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Investigating Labyrinthectomy

Discussion in 'Your Living Room' started by Marta, Nov 10, 2019 at 1:30 PM.

  1. Marta

    Marta Member

    Jan 26, 2016
    I have been reading about laby recently and I found the old posts very informative.
    I have a question to everyone who underwent the mentioned above surgery: did you have drop attacks alongside vertigo? Also what happens if the disease spreads to the other ear?
    What are the options?
  2. Philip valenti

    Philip valenti New Member

    New York
    I suggest exhausting all options first. I was 5 days away from doing that surgery thank god I canceled it. I got on a steroid for a short period got on a diaretic which I still take I started the John from Ohio supplements regimne and I went on a 1500mg per day diet and I’m doing great for about 2 years now. I know you feel like crap now but Don’t rush into that surgery. It took me a while but I’ve found tons of low sodium options out there. And a way to condense the regimne. you may have to continue to buy the supplements but if that’s the cost of no vertigo, who cares!
    Good luck Marta stay strong!
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  3. Cheryl

    Cheryl Member

    May 23, 2014
    Marta, I hope your doctor will agree to a labyrinthectomy or VNS, whatever you choose. You are strong, but you have suffered too much and too long with the horrific vertigo attacks. It's time to do something to put an end to the vertigo, once and for all. I know you have tried everything under the sun. Sometimes nothing works and you have to take more desperate measures. Good luck at your upcoming appointment.
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  4. redwing1951

    redwing1951 Well-Known Member

    May 13, 2014
    New Hampshire/Florida
    Yes I had drop attacks along with all the other horrible symptoms of menieres. When all else fails we are very fortunate to be able to once and for all be rid of the beast by choosing surgery. I have no regrets for choosing the laby. My OTO told me I would never have to live a life of silence if I do become bilateral. By leaving the cochlear in place I would be a candidate for a cochlear implant. So if you do decide on a laby make sure your cochlear is left intact. Once I started having drop attacks my decision to go forward with the laby was a no brainier. I hope this information is helpful to you. Good luck.
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  5. Clare

    Clare Active Member

    Mar 31, 2018
    My attacks were getting more frequent, sudden, and without any warning at all, but not quite to the degree of a drop attack. Had my laby over a year ago and don't regret it for a second. Ending the vertigo was the expected thing, but the laby also ended the anxiety that had taken a parasitic position in my life. So great to be free!
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  6. Marta

    Marta Member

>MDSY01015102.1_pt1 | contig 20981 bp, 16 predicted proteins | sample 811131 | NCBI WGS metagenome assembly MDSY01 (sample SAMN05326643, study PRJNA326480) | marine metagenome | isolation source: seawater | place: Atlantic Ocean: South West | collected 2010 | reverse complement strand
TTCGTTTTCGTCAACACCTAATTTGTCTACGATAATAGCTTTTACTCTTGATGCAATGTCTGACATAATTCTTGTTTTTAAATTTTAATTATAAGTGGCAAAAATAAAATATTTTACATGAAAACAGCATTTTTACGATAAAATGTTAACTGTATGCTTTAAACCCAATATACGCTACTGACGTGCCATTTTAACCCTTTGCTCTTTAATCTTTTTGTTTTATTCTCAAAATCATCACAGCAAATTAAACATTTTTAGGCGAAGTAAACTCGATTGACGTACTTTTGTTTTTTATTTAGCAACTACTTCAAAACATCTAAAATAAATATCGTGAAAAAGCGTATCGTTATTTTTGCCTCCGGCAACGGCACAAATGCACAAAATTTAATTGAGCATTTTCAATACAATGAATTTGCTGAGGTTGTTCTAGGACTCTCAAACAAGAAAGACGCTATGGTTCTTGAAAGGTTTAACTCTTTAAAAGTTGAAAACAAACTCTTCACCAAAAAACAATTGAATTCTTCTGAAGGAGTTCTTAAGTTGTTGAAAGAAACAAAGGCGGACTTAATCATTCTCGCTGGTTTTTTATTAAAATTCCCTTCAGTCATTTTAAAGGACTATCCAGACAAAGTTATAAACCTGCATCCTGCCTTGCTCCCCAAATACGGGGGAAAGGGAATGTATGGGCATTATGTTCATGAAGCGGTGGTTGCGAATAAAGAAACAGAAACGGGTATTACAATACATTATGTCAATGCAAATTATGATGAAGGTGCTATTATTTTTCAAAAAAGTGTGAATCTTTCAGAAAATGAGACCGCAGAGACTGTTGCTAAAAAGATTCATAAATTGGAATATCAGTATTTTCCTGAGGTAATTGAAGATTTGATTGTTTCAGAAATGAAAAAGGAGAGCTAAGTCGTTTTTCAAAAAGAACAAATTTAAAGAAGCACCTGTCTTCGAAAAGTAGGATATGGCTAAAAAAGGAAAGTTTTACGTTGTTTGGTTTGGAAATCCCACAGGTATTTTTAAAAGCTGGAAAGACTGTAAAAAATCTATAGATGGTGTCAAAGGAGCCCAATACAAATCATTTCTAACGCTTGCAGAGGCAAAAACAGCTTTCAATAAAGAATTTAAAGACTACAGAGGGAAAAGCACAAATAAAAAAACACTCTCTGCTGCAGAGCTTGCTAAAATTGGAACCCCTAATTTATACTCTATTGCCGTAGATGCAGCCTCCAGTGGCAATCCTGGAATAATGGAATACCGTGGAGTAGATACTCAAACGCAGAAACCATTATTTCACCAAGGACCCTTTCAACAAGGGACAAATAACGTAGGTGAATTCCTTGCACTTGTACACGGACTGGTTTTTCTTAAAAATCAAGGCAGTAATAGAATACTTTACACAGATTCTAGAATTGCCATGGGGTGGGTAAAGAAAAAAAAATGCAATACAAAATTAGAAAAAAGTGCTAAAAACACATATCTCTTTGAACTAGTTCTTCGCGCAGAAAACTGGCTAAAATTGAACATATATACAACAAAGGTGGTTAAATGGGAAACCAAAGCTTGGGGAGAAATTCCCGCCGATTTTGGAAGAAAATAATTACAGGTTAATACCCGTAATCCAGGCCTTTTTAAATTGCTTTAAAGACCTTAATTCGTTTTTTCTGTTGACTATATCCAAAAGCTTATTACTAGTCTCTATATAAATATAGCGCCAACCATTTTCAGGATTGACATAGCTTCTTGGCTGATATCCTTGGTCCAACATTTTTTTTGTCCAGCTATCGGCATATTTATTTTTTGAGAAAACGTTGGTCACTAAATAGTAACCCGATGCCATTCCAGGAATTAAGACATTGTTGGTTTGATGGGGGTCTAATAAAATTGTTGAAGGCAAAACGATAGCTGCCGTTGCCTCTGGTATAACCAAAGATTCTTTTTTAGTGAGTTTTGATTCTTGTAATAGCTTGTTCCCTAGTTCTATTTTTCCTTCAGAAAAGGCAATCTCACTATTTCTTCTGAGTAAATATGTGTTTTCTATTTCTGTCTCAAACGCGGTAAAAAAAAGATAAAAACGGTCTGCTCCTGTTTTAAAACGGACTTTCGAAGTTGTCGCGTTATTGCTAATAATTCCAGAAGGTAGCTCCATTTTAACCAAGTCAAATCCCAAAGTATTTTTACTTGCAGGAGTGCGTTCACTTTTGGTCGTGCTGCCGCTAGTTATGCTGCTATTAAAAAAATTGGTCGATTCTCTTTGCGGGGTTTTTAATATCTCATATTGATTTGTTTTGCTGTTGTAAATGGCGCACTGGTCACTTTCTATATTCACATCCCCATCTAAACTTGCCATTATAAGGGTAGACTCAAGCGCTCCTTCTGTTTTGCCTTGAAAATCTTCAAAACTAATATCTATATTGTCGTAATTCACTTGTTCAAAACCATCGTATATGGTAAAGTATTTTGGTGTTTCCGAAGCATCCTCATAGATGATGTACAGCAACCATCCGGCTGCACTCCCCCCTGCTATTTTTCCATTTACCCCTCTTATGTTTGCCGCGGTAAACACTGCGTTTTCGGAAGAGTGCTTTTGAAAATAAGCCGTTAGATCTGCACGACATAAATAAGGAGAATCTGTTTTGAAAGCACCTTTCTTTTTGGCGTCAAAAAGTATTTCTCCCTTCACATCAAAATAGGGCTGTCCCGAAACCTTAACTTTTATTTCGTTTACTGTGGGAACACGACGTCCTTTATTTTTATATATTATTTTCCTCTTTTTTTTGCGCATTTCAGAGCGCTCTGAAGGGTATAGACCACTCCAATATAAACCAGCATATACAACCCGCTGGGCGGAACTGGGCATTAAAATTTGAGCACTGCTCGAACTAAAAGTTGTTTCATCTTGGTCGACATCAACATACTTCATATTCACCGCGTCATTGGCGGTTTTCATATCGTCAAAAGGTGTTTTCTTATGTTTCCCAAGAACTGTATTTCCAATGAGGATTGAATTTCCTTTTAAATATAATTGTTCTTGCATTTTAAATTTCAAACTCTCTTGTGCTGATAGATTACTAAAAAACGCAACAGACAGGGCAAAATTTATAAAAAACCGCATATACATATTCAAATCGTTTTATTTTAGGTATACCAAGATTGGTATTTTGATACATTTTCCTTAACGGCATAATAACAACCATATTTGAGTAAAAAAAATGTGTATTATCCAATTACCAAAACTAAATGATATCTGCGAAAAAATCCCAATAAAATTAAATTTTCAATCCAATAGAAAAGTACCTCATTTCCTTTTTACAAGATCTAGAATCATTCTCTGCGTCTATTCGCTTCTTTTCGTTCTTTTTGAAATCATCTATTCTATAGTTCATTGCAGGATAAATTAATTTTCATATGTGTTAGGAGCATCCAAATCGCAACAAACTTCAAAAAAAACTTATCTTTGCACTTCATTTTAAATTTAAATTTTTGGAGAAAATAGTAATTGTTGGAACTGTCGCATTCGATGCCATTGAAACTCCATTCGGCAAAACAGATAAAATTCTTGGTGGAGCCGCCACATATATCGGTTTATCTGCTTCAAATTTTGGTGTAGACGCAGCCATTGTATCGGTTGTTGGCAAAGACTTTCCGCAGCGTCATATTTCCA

Jan 26, 2016
    Thank you all for your time to respond to me. I shall see what the doctor has to offer on 27th November.
  7. Mustang1

    Mustang1 New Member

    Jun 21, 2019
    Upstate NY
    I had only one drop attack along with lots of sudden vertigo, that was enough to push me into getting the laby. I had my surgery less than 3 months ago, I am back doing everything I was doing several years ago.
    Best of luck to you.
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  8. Bulldogs

    Bulldogs Well-Known Member

    May 12, 2014
    A lot of people contact me about the laby, my experience, advice ect.....and I always tell them what Sid and so many others on this forum would tell me.... you’ll know when it’s time!!!

    For me it was when mm became more than a nuisance in my life. It was when I went to dark places about life, not knowing if I would be able to enjoy my kids, watch them grow up, be a part of their life, missing things like birthdays, Christmas shopping, school plays ect....

    I had the same questions you have... what if this, what if that, other ear ect.... and I finally said it’s out of my control, it’s in Gods hands and if I get 1, 5 , 10 or even more good years out of it, it was more than I was getting and so it became worth it.

    I then met a man in our support group who because of 2 acoustic neuromas he had to destroy both his balance nerves via surgery and he would always tell me how fortunate he was and that life was still good. He had no issues except in the dark but he was still involved in his 5 kids and 12 grandkids lives, his church friends and looked forward to the day ahead of him.

    “you will know when it’s time”
    and as Sid (who has no balance in both ears with a cochlear implant always used to tell me, “we got a life to live, it’s a good life, don’t be afraid it will all be ok”.
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  9. Marta

    Marta Member

    Jan 26, 2016
    Mustang and Bulldog, thank you for your replies.
    Bulldog I totally agree with what you wrote. If only my doctor says YES, I am not going to hesitate. However I read somewhere that this type of surgery is not performed on patients with good hearing. And mine is good to the extent I don’t need a hearing aid. I have even been thinking of faking my hearing test. Perhaps that’s a silly thought but it did cross my mind.

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